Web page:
By By Tony Perry and Tony Barboza and Michael Muskal
|Los Angeles Times Staff Writers|
Oct 26, 2007 | 2:59 PM
Wildfires were a growing threat in Orange and San Bernardino counties today, even as there were hopeful signs of a return to normal life in hard-hit San Diego, with Qualcomm Stadium no longer housing fire evacuees.
The Santiago fire in Orange County burned fiercely in the Santa Ana Mountains, threatening 750 homes in Silverado Canyon and moving quickly toward Riverside County. Firefighters coated homes with protective gel and ordered dozens of residents to evacuate as thick plumes of smoke heralded the spread of the main blaze.
Dick Birger, a spokesman with the Southwest Incident Management team, said at 1 p.m. that the fire was expected to move into the Silverado Canyon area of Orange County. Riverside County officials said the Coldwater-Wild Rose and Mayhew-Sycamore Creek areas were at greatest risk if the fire crossed into their county.
In Green Valley Lake near Running Springs in the San Bernardino Mountains, firefighters worked to contain the Slide fire, which threatened 10,000 structures. Mandatory evacuations remained in effect for communities west of Big Bear Lake to Crestline.
Across Southern California, weary firefighters continued to try to contain the fires that have plagued seven counties since last weekend. Better weather, with slowing winds and the promise of falling temperatures and rising humidity, has become the key ally in the land and air war against the fires.
A shallow marine layer flowed along the coast, keeping winds at about 10 mph and pushing temperatures, which had reached the high 90s in some areas, into the low 80s. Humidity is expected to rise from a dry-as-dust 10% to the 30%-to-50% range by the end of next week, said Noel Isla, a forecaster with the National Weather Service.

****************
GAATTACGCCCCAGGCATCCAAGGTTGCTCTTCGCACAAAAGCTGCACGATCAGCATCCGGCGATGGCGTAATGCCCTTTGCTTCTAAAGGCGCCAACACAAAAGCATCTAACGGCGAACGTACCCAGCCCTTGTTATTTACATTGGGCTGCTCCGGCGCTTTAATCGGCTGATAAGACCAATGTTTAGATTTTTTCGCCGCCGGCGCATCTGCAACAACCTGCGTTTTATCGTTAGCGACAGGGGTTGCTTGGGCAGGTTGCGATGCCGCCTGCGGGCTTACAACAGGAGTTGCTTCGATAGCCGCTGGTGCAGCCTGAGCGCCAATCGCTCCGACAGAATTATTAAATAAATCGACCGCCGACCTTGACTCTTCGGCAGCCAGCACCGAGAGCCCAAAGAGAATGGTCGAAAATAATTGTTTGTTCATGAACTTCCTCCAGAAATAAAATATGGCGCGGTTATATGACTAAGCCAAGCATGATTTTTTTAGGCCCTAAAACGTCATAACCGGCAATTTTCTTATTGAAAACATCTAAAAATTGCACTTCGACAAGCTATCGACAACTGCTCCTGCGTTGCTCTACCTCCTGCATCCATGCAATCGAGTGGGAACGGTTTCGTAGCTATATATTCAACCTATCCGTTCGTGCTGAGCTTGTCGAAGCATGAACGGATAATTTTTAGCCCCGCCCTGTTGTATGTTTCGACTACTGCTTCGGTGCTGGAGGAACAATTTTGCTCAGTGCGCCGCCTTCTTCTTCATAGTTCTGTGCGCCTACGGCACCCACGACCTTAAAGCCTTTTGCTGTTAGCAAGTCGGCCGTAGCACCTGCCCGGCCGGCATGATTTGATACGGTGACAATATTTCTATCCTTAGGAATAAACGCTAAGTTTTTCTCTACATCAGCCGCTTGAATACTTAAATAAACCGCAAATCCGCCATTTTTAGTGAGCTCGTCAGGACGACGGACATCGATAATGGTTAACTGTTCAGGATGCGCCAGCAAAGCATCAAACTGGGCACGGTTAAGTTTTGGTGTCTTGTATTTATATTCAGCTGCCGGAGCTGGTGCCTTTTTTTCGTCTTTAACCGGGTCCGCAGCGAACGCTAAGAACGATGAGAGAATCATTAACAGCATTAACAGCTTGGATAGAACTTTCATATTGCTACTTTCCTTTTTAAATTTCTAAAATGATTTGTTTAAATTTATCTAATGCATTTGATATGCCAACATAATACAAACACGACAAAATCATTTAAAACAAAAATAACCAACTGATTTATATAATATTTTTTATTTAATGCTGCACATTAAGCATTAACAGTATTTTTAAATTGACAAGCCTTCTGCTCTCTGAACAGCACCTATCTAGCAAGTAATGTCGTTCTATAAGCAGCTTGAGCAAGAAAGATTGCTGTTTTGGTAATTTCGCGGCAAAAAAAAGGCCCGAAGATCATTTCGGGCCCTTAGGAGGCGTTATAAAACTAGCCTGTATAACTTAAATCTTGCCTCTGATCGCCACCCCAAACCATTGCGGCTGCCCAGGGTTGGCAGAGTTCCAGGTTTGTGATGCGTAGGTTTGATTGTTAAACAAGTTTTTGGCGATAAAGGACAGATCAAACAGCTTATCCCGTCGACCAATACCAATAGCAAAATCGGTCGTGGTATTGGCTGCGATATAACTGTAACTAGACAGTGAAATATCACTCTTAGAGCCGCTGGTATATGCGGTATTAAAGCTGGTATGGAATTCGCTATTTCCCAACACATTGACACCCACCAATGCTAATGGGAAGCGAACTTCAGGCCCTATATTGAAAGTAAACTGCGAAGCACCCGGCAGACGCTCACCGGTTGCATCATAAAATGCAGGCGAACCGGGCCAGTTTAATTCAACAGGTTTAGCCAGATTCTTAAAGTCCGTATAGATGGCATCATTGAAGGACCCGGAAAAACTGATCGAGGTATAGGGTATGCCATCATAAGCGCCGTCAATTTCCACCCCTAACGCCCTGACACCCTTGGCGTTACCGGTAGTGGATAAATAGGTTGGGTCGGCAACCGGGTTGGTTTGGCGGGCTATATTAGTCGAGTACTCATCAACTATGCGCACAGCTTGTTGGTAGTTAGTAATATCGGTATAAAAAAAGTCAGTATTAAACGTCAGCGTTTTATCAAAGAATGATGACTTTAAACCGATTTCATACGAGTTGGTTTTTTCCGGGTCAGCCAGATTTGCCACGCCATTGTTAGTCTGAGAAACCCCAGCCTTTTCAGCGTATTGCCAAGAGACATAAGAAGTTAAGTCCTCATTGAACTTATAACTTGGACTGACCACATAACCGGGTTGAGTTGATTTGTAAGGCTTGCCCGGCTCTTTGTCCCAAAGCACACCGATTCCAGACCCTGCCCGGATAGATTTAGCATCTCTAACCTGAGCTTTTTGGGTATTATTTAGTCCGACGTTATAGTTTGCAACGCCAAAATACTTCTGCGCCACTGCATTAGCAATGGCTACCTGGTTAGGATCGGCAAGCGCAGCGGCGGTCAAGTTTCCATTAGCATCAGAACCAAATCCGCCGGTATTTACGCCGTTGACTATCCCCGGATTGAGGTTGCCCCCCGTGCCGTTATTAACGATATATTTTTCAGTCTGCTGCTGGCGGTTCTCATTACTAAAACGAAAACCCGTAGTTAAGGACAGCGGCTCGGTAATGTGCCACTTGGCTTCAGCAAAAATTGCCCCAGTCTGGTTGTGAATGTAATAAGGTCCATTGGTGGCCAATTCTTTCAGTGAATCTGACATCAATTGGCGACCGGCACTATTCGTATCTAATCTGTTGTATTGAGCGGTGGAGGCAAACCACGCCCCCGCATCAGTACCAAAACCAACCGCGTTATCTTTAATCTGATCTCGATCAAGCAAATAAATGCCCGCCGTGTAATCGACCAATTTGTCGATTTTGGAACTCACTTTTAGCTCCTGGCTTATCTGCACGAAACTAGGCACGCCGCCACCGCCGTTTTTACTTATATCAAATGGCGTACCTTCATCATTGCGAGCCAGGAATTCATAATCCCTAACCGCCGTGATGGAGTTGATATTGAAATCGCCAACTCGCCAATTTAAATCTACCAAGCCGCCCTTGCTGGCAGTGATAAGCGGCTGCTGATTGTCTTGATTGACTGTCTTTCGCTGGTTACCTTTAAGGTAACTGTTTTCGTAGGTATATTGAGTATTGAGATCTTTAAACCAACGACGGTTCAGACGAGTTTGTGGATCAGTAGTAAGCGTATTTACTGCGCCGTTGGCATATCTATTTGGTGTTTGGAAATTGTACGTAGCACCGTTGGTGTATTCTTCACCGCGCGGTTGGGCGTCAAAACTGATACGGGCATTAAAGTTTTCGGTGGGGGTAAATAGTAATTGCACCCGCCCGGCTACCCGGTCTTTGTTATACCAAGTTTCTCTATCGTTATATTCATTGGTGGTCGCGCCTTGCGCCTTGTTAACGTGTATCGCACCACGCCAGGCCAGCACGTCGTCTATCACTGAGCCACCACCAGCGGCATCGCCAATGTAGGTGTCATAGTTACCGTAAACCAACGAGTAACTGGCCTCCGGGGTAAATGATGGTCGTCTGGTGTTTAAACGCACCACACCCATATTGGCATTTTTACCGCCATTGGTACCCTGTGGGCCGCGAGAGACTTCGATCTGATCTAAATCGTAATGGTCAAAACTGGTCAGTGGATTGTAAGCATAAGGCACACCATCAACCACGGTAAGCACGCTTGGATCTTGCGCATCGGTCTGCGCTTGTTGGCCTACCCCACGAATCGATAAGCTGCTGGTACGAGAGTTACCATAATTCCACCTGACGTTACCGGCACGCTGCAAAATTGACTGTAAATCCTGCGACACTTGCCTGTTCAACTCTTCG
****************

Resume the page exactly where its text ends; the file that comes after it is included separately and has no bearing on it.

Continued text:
The bright spots were in San Diego. Qualcomm Stadium, where more than 10,000 people sought shelter during the firestorm, was closed as an evacuation center this morning, and anyone who still needed shelter was moved to the Del Mar Fairgrounds.
Weariness has set in among evacuees, many of whom are returning to charred properties and dreams.
Kimmi Moto, an evacuee from Ramona, checked an update board to see if it was safe to go home. She discovered there was no water in her hometown.
"I guess we'll have to go to Del Mar," she said. "I'd rather not, but I still don't have a home yet."
San Diego City Councilman Jim Madaffer surveyed the scattered sleeping bags, cots and blankets at the stadium. "It's amazing how quickly this place emptied out. I think a lot of these people are just tired of sleeping outdoors."
The acupuncture and massage stands where evacuees had been treated again became garlic-fries and beer stands in preparation for Sunday's Chargers game. City workers painted the end zones and yard markers.
The main fires -- the Witch, Harris, Rice and Poomacha -- continued to burn, but were less voracious overnight. The Rice Fire, which began in Fallbrook, is considered "human caused," officials said.
"Right now we're moving into the mop-up and cleanup stage," said California Department of Forestry and Fire Protection spokeswoman Sarah Gibson. "We're moving into a repopulation phase."
As dawn broke on the sixth day of the fires, officials predicted the air and ground assault would intensify. Residents continued to return home, or to where their homes had been. Pets and farm animals were being returned to concerned owners and workaday governmental operations resumed.
The San Diego Wild Animal Park, in the fire-hit San Pasqual Valley, has reopened. Hundreds of birds and small mammals were evacuated during the height of the Witch fire but are now back on exhibit. One bird and one member of the horse family died, possibly from stress or smoke inhalation. Animal park bird handlers have reevaluated fire damage and decided that the destruction of a condor facility won't keep the birds from breeding. The park has 23 California condors, part of a breeding program to save the endangered species.